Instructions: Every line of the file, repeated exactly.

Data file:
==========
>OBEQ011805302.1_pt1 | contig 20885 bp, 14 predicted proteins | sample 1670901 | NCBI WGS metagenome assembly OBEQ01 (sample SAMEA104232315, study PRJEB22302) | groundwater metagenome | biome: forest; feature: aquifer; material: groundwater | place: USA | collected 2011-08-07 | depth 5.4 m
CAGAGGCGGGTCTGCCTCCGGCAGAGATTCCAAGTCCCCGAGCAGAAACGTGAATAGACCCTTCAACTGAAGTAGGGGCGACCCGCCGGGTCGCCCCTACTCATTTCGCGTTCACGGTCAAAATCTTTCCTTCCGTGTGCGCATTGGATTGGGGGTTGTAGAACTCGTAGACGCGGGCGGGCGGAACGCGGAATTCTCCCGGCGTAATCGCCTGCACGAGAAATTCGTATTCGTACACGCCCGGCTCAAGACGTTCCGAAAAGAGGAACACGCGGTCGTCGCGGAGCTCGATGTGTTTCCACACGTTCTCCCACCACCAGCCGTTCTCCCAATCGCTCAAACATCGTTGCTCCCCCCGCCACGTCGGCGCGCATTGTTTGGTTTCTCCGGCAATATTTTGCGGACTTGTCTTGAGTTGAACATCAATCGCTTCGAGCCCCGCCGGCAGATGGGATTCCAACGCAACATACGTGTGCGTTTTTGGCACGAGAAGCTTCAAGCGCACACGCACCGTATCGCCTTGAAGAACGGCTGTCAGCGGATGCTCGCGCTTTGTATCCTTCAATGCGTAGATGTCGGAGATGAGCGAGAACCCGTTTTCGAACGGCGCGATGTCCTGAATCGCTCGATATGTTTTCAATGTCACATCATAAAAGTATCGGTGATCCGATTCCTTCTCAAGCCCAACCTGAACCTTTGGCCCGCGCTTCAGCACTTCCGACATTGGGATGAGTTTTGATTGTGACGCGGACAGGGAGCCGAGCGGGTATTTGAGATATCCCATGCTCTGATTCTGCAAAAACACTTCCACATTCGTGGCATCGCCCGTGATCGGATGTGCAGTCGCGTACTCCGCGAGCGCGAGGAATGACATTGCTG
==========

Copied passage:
>OBEQ011805302.1_pt1 | contig 20885 bp, 14 predicted proteins | sample 1670901 | NCBI WGS metagenome assembly OBEQ01 (sample SAMEA104232315, study PRJEB22302) | groundwater metagenome | biome: forest; feature: aquifer; material: groundwater | place: USA | collected 2011-08-07 | depth 5.4 m
CAGAGGCGGGTCTGCCTCCGGCAGAGATTCCAAGTCCCCGAGCAGAAACGTGAATAGACCCTTCAACTGAAGTAGGGGCGACCCGCCGGGTCGCCCCTACTCATTTCGCGTTCACGGTCAAAATCTTTCCTTCCGTGTGCGCATTGGATTGGGGGTTGTAGAACTCGTAGACGCGGGCGGGCGGAACGCGGAATTCTCCCGGCGTAATCGCCTGCACGAGAAATTCGTATTCGTACACGCCCGGCTCAAGACGTTCCGAAAAGAGGAACACGCGGTCGTCGCGGAGCTCGATGTGTTTCCACACGTTCTCCCACCACCAGCCGTTCTCCCAATCGCTCAAACATCGTTGCTCCCCCCGCCACGTCGGCGCGCATTGTTTGGTTTCTCCGGCAATATTTTGCGGACTTGTCTTGAGTTGAACATCAATCGCTTCGAGCCCCGCCGGCAGATGGGATTCCAACGCAACATACGTGTGCGTTTTTGGCACGAGAAGCTTCAAGCGCACACGCACCGTATCGCCTTGAAGAACGGCTGTCAGCGGATGCTCGCGCTTTGTATCCTTCAATGCGTAGATGTCGGAGATGAGCGAGAACCCGTTTTCGAACGGCGCGATGTCCTGAATCGCTCGATATGTTTTCAATGTCACATCATAAAAGTATCGGTGATCCGATTCCTTCTCAAGCCCAACCTGAACCTTTGGCCCGCGCTTCAGCACTTCCGACATTGGGATGAGTTTTGATTGTGACGCGGACAGGGAGCCGAGCGGGTATTTGAGATATCCCATGCTCTGATTCTGCAAAAACACTTCCACATTCGTGGCATCGCCCGTGATCGGATGTGCAGTCGCGTACTCCGCGAGCGCGAGGAATGACATTGCTG